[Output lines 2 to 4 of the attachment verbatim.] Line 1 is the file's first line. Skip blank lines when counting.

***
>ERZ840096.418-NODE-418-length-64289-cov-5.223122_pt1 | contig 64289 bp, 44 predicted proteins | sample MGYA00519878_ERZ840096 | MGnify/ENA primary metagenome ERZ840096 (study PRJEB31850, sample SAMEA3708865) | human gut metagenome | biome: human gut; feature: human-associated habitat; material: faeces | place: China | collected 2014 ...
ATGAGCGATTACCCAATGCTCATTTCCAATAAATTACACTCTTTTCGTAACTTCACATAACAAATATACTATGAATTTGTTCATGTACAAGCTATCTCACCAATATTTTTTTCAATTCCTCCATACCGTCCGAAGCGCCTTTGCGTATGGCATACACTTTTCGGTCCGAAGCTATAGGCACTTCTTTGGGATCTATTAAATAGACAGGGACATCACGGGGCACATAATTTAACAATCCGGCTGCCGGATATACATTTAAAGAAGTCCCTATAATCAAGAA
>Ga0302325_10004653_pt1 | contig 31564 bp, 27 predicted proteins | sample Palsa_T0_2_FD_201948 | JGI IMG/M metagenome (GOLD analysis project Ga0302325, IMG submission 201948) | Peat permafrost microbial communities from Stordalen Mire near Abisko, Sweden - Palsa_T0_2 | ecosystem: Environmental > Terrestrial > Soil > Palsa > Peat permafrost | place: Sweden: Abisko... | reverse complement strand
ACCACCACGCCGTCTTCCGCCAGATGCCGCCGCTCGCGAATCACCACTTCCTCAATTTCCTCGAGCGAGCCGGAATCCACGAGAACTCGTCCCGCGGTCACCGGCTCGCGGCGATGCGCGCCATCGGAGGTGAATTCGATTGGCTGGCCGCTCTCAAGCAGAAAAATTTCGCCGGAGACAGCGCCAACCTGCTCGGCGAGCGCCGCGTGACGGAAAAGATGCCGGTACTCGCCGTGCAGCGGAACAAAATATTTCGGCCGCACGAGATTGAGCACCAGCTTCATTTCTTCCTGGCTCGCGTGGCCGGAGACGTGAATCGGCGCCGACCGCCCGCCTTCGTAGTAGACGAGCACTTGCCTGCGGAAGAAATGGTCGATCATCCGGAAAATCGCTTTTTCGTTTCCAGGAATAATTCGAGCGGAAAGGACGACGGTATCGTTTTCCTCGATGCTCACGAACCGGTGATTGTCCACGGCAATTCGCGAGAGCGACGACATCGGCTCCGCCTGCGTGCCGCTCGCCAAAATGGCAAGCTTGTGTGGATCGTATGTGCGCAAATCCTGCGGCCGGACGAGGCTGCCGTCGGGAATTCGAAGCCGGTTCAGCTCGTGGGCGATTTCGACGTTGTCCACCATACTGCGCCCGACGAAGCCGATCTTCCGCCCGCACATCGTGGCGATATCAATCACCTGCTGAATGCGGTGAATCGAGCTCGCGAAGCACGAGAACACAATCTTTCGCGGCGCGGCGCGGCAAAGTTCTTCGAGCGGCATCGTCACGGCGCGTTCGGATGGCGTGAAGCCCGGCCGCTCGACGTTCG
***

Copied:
ATGAGCGATTACCCAATGCTCATTTCCAATAAATTACACTCTTTTCGTAACTTCACATAACAAATATACTATGAATTTGTTCATGTACAAGCTATCTCACCAATATTTTTTTCAATTCCTCCATACCGTCCGAAGCGCCTTTGCGTATGGCATACACTTTTCGGTCCGAAGCTATAGGCACTTCTTTGGGATCTATTAAATAGACAGGGACATCACGGGGCACATAATTTAACAATCCGGCTGCCGGATATACATTTAAAGAAGTCCCTATAATCAAGAA
>Ga0302325_10004653_pt1 | contig 31564 bp, 27 predicted proteins | sample Palsa_T0_2_FD_201948 | JGI IMG/M metagenome (GOLD analysis project Ga0302325, IMG submission 201948) | Peat permafrost microbial communities from Stordalen Mire near Abisko, Sweden - Palsa_T0_2 | ecosystem: Environmental > Terrestrial > Soil > Palsa > Peat permafrost | place: Sweden: Abisko... | reverse complement strand
ACCACCACGCCGTCTTCCGCCAGATGCCGCCGCTCGCGAATCACCACTTCCTCAATTTCCTCGAGCGAGCCGGAATCCACGAGAACTCGTCCCGCGGTCACCGGCTCGCGGCGATGCGCGCCATCGGAGGTGAATTCGATTGGCTGGCCGCTCTCAAGCAGAAAAATTTCGCCGGAGACAGCGCCAACCTGCTCGGCGAGCGCCGCGTGACGGAAAAGATGCCGGTACTCGCCGTGCAGCGGAACAAAATATTTCGGCCGCACGAGATTGAGCACCAGCTTCATTTCTTCCTGGCTCGCGTGGCCGGAGACGTGAATCGGCGCCGACCGCCCGCCTTCGTAGTAGACGAGCACTTGCCTGCGGAAGAAATGGTCGATCATCCGGAAAATCGCTTTTTCGTTTCCAGGAATAATTCGAGCGGAAAGGACGACGGTATCGTTTTCCTCGATGCTCACGAACCGGTGATTGTCCACGGCAATTCGCGAGAGCGACGACATCGGCTCCGCCTGCGTGCCGCTCGCCAAAATGGCAAGCTTGTGTGGATCGTATGTGCGCAAATCCTGCGGCCGGACGAGGCTGCCGTCGGGAATTCGAAGCCGGTTCAGCTCGTGGGCGATTTCGACGTTGTCCACCATACTGCGCCCGACGAAGCCGATCTTCCGCCCGCACATCGTGGCGATATCAATCACCTGCTGAATGCGGTGAATCGAGCTCGCGAAGCACGAGAACACAATCTTTCGCGGCGCGGCGCGGCAAAGTTCTTCGAGCGGCATCGTCACGGCGCGTTCGGATGGCGTGAAGCCCGGCCGCTCGACGTTCG